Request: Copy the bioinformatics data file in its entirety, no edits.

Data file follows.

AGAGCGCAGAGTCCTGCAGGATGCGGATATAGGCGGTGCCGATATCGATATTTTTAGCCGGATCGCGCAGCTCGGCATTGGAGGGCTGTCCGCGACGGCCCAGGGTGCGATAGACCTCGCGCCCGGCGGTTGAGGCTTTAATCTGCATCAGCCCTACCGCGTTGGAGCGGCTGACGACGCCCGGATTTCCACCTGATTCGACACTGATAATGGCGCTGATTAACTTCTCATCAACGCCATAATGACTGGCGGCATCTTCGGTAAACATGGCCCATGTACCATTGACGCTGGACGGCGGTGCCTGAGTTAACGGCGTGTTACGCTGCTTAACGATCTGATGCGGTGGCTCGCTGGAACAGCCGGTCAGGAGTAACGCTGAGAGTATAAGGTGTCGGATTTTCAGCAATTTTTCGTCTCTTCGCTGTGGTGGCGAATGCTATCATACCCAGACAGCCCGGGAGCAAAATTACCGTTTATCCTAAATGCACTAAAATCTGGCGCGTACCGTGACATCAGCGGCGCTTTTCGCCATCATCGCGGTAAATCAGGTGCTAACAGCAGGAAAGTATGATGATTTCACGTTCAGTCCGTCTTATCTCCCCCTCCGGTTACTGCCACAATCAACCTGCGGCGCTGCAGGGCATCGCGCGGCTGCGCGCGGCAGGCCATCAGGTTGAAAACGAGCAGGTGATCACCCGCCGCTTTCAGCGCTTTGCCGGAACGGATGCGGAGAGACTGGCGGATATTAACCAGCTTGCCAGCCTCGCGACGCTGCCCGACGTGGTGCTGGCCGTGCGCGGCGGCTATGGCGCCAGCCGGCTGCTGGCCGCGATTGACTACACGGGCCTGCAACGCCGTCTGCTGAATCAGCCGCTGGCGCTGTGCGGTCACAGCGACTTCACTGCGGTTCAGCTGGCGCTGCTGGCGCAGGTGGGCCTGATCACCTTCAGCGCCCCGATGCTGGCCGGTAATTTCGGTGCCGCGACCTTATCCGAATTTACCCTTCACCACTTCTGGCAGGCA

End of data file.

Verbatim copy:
AGAGCGCAGAGTCCTGCAGGATGCGGATATAGGCGGTGCCGATATCGATATTTTTAGCCGGATCGCGCAGCTCGGCATTGGAGGGCTGTCCGCGACGGCCCAGGGTGCGATAGACCTCGCGCCCGGCGGTTGAGGCTTTAATCTGCATCAGCCCTACCGCGTTGGAGCGGCTGACGACGCCCGGATTTCCACCTGATTCGACACTGATAATGGCGCTGATTAACTTCTCATCAACGCCATAATGACTGGCGGCATCTTCGGTAAACATGGCCCATGTACCATTGACGCTGGACGGCGGTGCCTGAGTTAACGGCGTGTTACGCTGCTTAACGATCTGATGCGGTGGCTCGCTGGAACAGCCGGTCAGGAGTAACGCTGAGAGTATAAGGTGTCGGATTTTCAGCAATTTTTCGTCTCTTCGCTGTGGTGGCGAATGCTATCATACCCAGACAGCCCGGGAGCAAAATTACCGTTTATCCTAAATGCACTAAAATCTGGCGCGTACCGTGACATCAGCGGCGCTTTTCGCCATCATCGCGGTAAATCAGGTGCTAACAGCAGGAAAGTATGATGATTTCACGTTCAGTCCGTCTTATCTCCCCCTCCGGTTACTGCCACAATCAACCTGCGGCGCTGCAGGGCATCGCGCGGCTGCGCGCGGCAGGCCATCAGGTTGAAAACGAGCAGGTGATCACCCGCCGCTTTCAGCGCTTTGCCGGAACGGATGCGGAGAGACTGGCGGATATTAACCAGCTTGCCAGCCTCGCGACGCTGCCCGACGTGGTGCTGGCCGTGCGCGGCGGCTATGGCGCCAGCCGGCTGCTGGCCGCGATTGACTACACGGGCCTGCAACGCCGTCTGCTGAATCAGCCGCTGGCGCTGTGCGGTCACAGCGACTTCACTGCGGTTCAGCTGGCGCTGCTGGCGCAGGTGGGCCTGATCACCTTCAGCGCCCCGATGCTGGCCGGTAATTTCGGTGCCGCGACCTTATCCGAATTTACCCTTCACCACTTCTGGCAGGCA